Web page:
In both 2013 cases, the debtors prevailed. The court ruled that a repayment plan would be “disastrous” for Ms. Roth. In the Myhre case, the judge determined that Mr. Myhre also deserved to have his loans discharged. “You see more and more judges siding with debtors for humane reasons,” according to Richard Fossey, a professor at the University of Louisiana who studies student bankruptcy cases. Fossey believes bankruptcy courts are more compassionate today and are once again leaning toward the original reason for bankruptcy laws – a fresh start for honest debtors.


The exact definition of “undue hardship” will be different in each state, but because the undue hardship standard is so high in Texas, student loan debts are almost never discharged through the bankruptcy process in this state, and those who try will no doubt need the help of an experienced Houston or Dallas bankruptcy attorney. It’s no surprise that student loan debt is a growing concern. Federal and private student loan debt surpassed credit card debt for the first time in 2010 and now exceeds $1 trillion. Students who graduated from college in the United States in 2015 graduated with an average of $35,000 in student loan debt.


Some may fear that letting graduates discharge their student loans creates a situation where students take out big loans for college and then file for bankruptcy almost as soon as they graduate. Those fears are misplaced, however, because so few people will be able to satisfy the criteria of the Brunner test. Bankruptcy is a lengthy, complicated legal process, and safeguards are firmly in place against those who would abuse the system.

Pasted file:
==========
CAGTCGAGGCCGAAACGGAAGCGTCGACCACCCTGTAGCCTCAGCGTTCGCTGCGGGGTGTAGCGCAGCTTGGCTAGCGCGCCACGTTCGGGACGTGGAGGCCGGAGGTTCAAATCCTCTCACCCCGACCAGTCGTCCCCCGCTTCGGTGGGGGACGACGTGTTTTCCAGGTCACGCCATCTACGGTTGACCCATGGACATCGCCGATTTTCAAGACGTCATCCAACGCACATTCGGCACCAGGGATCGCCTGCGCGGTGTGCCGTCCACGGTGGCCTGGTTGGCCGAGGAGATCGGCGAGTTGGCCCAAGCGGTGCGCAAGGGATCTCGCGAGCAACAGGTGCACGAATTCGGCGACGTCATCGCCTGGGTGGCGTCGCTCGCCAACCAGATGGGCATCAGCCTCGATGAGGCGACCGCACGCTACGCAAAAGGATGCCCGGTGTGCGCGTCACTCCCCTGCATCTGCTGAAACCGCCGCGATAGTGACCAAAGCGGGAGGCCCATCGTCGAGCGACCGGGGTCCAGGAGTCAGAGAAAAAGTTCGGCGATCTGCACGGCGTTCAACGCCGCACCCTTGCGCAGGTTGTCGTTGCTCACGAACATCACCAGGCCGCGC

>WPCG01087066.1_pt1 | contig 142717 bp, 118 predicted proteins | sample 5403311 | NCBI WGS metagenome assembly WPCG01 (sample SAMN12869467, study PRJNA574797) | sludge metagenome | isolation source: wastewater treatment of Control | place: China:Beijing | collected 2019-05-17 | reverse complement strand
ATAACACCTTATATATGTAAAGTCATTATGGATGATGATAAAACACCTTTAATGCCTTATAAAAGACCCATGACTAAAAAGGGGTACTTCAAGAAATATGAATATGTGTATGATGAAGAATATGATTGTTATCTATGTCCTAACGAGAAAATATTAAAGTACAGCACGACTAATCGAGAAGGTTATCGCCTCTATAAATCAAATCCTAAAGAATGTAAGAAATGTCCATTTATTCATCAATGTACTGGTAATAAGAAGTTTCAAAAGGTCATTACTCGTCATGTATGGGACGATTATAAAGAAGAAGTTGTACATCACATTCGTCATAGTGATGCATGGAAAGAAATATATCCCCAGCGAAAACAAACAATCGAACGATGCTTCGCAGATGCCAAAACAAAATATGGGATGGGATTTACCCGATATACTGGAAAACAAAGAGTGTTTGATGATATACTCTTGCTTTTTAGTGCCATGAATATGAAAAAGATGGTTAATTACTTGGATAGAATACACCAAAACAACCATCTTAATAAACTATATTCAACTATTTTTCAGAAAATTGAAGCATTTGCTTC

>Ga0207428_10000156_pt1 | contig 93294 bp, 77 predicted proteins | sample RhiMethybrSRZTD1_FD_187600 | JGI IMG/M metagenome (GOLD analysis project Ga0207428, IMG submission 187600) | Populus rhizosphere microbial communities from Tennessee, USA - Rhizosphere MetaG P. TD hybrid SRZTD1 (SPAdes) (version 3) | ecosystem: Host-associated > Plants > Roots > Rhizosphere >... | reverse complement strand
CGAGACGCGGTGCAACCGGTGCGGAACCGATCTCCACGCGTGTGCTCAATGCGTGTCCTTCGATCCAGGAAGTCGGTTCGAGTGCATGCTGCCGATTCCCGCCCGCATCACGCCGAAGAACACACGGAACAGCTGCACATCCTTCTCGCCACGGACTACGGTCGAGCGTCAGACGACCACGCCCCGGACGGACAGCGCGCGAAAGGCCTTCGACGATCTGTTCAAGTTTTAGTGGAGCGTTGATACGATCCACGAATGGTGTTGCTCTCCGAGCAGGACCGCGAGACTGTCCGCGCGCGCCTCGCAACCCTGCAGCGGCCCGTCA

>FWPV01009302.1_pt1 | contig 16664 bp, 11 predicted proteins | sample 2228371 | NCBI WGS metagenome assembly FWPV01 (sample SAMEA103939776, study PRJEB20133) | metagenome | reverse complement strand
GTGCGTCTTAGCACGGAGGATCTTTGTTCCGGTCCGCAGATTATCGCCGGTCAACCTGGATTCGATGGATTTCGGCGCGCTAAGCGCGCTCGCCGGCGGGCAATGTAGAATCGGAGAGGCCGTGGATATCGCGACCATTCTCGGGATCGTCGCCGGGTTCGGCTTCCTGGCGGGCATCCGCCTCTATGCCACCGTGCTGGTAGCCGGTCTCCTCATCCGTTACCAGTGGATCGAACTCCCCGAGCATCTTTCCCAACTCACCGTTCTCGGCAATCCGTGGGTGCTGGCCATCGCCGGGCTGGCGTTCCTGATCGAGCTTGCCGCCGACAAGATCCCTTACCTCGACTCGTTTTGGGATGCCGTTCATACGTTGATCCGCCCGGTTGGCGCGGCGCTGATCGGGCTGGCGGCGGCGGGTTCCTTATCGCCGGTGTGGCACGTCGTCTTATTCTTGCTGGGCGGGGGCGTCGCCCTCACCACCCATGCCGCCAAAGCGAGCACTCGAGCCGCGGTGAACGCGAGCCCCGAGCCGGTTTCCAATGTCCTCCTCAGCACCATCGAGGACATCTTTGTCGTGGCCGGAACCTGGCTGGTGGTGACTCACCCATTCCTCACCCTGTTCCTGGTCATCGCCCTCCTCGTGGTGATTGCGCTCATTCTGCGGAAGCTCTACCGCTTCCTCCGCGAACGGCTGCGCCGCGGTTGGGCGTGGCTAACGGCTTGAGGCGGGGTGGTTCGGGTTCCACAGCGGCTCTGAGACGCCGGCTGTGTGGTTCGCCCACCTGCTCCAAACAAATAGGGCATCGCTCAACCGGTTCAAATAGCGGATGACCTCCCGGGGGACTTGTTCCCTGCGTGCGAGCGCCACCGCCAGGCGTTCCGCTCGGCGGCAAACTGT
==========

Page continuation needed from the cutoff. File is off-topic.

In the typical Chapter 7 bankruptcy, assets are liquidated and sold to pay unsecured debts. Medical bills and credit card debt can be discharged, and debtors are protected during the bankruptcy procedure from repossession, foreclosure, and lawsuits filed by creditors. In a Chapter 13 bankruptcy, debtors may retain some of their assets, but a Chapter 13 bankruptcy creates a repayment plan and schedule, and debtors agree to pay their creditors over a specified period of time, usually three to five years. Texas does not require debtors declaring bankruptcy to have legal assistance, but it’s a good idea to consult first with a Houston or Dallas bankruptcy attorney.

Student loan debt is a problem, and not just for the graduates who are $35,000 in debt. It hurts everyone. Not only has student loan debt sucked up a trillion dollars that would otherwise be providing the U.S. economy with a much-needed jolt, but it prevents college graduates from borrowing to start businesses and from putting their educations to work. It’s time to make a college education less costly and to set graduates free from debt so that they can prosper, pay taxes, and begin their careers without being stuck in the deep financial pit that student debt creates.